This program is designed to attract new audiences to Minnesota State Parks. Primarily young families and young adults that often look beyond state parks for their means of recreation, along with youth looking for an “extreme” or “adventure” experience. Programs will offer participants the opportunity to experience rock climbing, outdoors on real rock. This program targets the state’s climbing parks (Blue Mounds, Interstate and Tettegouche State Parks) by offering one “I Can Climb!” - rock climbing experience - every month from June to August at each of the climbing parks.
The I Can Camp! program provides people new to the outdoors with a safe and comfortable way to learn the basics of tent camping, through first-hand experience, providing all equipment and instruction, combined with conservation education and hands-on outdoor recreational skills activities. The DNR offered and conducted four, one-overnight workshops each week for a 10-week period from mid-June through the third week in August, 2010.
Grassland ecosystems evolved to depend on periodic disturbances, such as fire and grazing, to maintain their health and stability. Periodic disturbances help control invasive species, add nutrients back into the soil, germinate plant seeds, enhance wildlife habitat, and more. In Minnesota habitat managers have used fire as a disturbance tool for decades but the use of grazing has been much rarer, mostly because of a lack of necessary infrastructure such as fencing.
The division has begun a new career-track training program that utilizes "individual placement" corpsmembers, currently stationed at DNR headquarters. With Legacy Funding, the Conservation Corps was able to hire two individual placement positions in 2010 and offered a total of five Legacy Funded positions in the 2011 program year that serve division Legacy program needs.
On behalf of the Metropolitan Council, Environmental Financial Group Inc. generated a matrix of water conservation programs with detailed information about the costs and benefits of the programs. Tools were also developed to allow users to calculate potential water savings, estimate program implementation costs, and test the effects of various water conservation programs and rate structures.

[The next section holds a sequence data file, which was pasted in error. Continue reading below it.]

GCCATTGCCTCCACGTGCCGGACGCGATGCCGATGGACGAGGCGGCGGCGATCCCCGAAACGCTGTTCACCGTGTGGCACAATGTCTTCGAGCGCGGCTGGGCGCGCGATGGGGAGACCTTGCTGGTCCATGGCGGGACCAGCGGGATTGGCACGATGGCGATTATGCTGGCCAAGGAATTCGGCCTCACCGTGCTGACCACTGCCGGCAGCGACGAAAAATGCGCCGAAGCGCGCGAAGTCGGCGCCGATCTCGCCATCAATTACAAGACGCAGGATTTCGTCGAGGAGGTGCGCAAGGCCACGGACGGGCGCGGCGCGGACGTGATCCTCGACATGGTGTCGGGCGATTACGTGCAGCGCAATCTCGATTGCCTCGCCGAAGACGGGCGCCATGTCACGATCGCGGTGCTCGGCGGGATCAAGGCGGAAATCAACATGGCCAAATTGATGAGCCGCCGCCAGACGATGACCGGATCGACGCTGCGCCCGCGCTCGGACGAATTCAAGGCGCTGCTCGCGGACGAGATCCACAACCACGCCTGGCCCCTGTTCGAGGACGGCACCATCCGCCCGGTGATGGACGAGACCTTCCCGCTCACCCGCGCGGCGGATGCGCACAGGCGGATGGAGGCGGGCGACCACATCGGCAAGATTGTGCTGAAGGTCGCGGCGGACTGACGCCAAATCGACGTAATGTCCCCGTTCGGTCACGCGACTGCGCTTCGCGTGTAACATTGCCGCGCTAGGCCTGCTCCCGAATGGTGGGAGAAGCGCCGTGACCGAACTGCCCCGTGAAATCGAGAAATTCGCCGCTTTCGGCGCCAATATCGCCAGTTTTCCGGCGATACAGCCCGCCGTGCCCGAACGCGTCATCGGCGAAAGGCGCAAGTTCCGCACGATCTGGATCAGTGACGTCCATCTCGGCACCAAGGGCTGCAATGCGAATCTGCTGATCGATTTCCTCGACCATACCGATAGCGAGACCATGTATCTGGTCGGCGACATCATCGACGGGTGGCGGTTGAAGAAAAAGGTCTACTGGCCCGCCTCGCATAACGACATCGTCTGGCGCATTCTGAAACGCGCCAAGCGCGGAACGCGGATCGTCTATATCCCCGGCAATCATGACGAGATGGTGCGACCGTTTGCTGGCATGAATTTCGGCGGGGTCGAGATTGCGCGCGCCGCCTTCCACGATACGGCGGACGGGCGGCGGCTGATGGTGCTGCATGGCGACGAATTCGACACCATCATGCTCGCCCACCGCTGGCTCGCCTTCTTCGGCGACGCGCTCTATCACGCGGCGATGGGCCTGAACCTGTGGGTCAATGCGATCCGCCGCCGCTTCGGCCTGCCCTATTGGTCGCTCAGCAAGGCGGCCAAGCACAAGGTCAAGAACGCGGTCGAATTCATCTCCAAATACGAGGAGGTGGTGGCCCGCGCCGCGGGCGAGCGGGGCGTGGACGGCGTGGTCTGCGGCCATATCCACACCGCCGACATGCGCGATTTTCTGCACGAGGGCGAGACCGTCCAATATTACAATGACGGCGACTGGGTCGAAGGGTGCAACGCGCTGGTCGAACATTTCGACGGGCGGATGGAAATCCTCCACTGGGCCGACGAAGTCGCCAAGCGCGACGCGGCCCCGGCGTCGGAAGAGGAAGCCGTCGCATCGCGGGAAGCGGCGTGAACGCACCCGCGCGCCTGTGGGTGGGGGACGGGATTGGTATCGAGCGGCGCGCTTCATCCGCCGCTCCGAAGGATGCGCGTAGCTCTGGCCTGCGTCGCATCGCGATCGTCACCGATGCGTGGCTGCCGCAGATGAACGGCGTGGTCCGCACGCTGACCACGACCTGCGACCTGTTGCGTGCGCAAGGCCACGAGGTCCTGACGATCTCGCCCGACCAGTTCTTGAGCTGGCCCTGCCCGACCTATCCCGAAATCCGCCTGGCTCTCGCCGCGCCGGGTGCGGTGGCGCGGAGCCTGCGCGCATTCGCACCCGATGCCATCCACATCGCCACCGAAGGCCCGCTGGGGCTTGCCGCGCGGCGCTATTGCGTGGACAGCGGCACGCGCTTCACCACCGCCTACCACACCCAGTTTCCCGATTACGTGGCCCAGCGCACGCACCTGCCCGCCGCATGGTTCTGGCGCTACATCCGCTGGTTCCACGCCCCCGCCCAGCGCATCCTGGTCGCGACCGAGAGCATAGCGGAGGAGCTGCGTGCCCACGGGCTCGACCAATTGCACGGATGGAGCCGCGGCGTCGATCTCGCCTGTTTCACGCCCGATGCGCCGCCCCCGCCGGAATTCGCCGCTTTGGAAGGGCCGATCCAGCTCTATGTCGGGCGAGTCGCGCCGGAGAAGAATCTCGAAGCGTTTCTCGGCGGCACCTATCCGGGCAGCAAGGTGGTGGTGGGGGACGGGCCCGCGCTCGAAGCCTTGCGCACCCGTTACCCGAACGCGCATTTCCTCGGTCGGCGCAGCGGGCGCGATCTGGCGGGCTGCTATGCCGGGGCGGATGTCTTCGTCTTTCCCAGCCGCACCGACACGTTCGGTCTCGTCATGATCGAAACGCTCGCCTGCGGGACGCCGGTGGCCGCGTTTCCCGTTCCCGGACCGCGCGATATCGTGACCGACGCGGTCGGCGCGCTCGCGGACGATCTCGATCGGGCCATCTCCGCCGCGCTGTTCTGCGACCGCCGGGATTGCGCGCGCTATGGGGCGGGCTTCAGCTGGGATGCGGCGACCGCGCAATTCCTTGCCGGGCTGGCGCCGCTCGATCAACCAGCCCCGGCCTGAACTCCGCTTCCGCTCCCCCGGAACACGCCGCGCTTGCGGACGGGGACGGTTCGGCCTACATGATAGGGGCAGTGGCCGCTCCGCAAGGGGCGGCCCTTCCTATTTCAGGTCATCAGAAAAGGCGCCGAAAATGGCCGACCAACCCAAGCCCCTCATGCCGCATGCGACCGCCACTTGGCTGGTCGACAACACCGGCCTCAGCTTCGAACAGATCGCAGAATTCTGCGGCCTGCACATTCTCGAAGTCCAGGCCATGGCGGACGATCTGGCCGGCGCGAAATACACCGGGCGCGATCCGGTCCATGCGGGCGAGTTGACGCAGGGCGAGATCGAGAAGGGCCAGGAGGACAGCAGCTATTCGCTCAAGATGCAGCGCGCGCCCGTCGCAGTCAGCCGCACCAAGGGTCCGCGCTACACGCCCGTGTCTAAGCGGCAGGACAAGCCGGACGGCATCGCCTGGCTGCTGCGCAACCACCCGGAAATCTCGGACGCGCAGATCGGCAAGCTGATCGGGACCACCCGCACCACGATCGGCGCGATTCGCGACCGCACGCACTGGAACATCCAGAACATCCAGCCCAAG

This project will support a civic engagement cohort that will be offered in southwest Minnesota to foster partnering and build capacity of local government, organizations, and residents for effective civic engagement in water protection and restoration. This project will also build networks and the skill set of local resource professionals to do effective civic engagement work for water restoration and protection. The cohort will be administered through the Minnesota River Board (MRB), established in 1995 with a goal of focusing water management efforts on the local level.
This project will set water quality goals for the Minnesota portions of the watershed, recommend allocations for achieving total maximum daily loads where waters do not meet Minnesota state standards and are listed as impaired, and recommend management strategies for those Minnesota waters meeting state standards. This project also recognizes that as monitoring continues in the watershed, additional impairments may be identified.
This project will continue the offering of low-interest loans to citizens, some of whom may not be able to acquire funding otherwise, for upgrading 50 septic systems to ensure compliance with state rules. Grant funds will be used to administer the low-interest loan program.